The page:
Contraception Myth 5: The pill is unsafe, as it leads to blood clots

One of the most serious side effects associated with the pill is an increased risk of thrombotic complications such as stroke, myocardial infarction, and venous thromboembolism (VTE). These are also known as blood clots in the heart, brain, limbs and groin. These risks are more serious for women who smoke or who are in mid-life and have a risk of heart disease.

Although these risks are serious, the risk of blood clots is low. The risk is marginally higher compared to women not taking the pill.  To put the research into perspective, when you take the pill, your risk of blood clots is lower than the risk of blood clots during pregnancy, delivery and post-partum.

Contraception Myth 6: LARC has serious side effects and is dangerous 

There are other forms of effective contraception aside from the pill, known as Long Acting Reversible Contraception (LARC). Although Australian media stories in recent years have focused on isolated cases of women who have experienced adverse side effects from using LARC such as contraceptive implants (Implanon) and IUDs (Mirena).

These media stories failed to show how the majority of women who use a LARC, find these methods reliable, effective and easy. Adverse side effects and complications arising from the use of Implanon affect less than 1 in 1,000 women.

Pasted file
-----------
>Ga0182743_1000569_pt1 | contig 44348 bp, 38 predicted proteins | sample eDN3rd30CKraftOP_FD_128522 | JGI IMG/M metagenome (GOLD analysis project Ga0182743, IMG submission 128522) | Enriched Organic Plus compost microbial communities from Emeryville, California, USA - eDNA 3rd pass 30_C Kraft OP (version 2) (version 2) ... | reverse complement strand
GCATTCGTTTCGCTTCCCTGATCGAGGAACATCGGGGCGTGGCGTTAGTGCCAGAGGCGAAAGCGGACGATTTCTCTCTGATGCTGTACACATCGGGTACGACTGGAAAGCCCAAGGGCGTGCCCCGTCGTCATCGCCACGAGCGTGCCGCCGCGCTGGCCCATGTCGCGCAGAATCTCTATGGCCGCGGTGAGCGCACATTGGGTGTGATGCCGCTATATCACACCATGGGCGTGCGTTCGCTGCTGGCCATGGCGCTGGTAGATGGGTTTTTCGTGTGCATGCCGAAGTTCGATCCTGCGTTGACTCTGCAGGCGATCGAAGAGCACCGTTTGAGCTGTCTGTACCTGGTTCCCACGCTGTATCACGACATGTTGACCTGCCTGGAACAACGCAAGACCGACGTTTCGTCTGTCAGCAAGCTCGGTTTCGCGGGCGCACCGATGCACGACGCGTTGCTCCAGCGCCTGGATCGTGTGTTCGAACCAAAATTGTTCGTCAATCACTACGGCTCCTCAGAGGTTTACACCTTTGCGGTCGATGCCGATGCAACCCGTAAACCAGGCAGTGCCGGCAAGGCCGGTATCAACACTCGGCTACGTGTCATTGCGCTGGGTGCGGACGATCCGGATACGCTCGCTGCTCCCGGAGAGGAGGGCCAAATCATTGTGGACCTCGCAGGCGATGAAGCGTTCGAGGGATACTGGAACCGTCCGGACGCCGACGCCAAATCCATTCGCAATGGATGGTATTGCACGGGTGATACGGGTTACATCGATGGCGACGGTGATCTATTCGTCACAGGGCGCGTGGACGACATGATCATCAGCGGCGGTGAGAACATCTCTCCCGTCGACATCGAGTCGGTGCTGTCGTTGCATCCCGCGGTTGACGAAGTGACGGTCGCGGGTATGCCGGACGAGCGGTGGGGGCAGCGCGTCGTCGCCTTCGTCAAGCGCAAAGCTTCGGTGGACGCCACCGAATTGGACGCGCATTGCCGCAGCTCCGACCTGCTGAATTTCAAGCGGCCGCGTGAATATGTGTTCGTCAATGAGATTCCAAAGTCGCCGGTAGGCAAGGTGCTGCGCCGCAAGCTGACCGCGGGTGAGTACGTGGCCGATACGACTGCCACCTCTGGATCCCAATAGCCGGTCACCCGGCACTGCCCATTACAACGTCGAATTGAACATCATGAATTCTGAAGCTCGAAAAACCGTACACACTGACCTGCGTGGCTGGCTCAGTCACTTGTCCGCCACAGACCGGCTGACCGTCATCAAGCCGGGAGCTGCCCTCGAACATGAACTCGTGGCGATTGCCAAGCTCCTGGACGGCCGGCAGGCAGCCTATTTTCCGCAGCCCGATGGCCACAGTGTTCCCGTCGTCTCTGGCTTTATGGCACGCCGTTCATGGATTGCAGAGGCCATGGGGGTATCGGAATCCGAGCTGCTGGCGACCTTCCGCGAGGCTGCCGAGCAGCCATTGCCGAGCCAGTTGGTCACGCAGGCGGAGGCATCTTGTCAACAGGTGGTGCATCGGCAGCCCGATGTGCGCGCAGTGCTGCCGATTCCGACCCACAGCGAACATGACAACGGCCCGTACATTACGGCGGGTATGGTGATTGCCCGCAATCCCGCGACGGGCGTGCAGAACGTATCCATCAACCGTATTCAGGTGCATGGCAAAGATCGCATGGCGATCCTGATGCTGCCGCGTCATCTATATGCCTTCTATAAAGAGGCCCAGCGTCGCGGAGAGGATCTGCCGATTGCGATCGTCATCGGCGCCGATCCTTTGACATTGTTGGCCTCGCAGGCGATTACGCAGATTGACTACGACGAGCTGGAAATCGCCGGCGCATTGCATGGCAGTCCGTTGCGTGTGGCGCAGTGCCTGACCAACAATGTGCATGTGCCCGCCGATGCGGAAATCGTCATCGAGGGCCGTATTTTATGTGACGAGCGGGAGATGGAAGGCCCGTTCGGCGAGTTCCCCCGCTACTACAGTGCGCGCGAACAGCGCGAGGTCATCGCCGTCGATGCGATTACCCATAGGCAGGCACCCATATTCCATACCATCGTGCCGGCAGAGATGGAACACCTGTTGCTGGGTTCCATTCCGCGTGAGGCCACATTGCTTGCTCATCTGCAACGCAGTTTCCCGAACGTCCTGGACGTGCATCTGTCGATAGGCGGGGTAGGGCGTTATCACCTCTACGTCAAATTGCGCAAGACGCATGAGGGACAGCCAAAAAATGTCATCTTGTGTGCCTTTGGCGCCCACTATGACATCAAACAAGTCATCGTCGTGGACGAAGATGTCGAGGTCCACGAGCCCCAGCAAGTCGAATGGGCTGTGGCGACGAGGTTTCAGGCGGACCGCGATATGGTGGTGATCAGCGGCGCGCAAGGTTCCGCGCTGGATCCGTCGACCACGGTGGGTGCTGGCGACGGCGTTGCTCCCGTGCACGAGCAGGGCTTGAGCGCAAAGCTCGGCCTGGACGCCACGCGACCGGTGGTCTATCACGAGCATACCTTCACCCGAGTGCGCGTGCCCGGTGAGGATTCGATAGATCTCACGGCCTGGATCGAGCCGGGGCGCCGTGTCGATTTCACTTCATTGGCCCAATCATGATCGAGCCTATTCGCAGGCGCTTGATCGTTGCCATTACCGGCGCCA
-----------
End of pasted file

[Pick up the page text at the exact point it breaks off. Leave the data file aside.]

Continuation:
One U.S. study involving 10,000 women found that when they were provided with evidence based information about the LARC and when financial barriers to purchase were removed, that over 70% of the women chose LARC.

A large study in the U.S. (the CHOICE study) involving more than 7,000 women showed, when provided with evidence-based information, more than two-thirds of women chose a LARC over other methods.

One reason to support the use of LARC is that these methods don’t require daily adherence to be effective. This makes these contraception methods ideal for young women who have high fertility and are susceptible to unwanted pregnancy.

It’s vital that you have regular checks with an Obstetrician/Gynaecologist. Your contraceptive needs will change as you grow older. This is particularly the case as you reach milestone points in your reproductive life such as becoming sexually active, getting into a long-term relationship with someone, trying to conceive, after having a child and when you’ve completed your family. No matter what stage you are at, the team at Norwest Gynaecology & Obstetrics are always here for you! Call us on 02 8883 5143 or request an appointment on our website


American Journal of Obstetrics and Gynaecology (2010)  The Contraceptive CHOICE Project: reducing barriers to long-acting reversible contraception.

Monash University (2012) Monday’s medical myth: the pill affects long-term fertility. Professor Sonia Davison, The Conversation.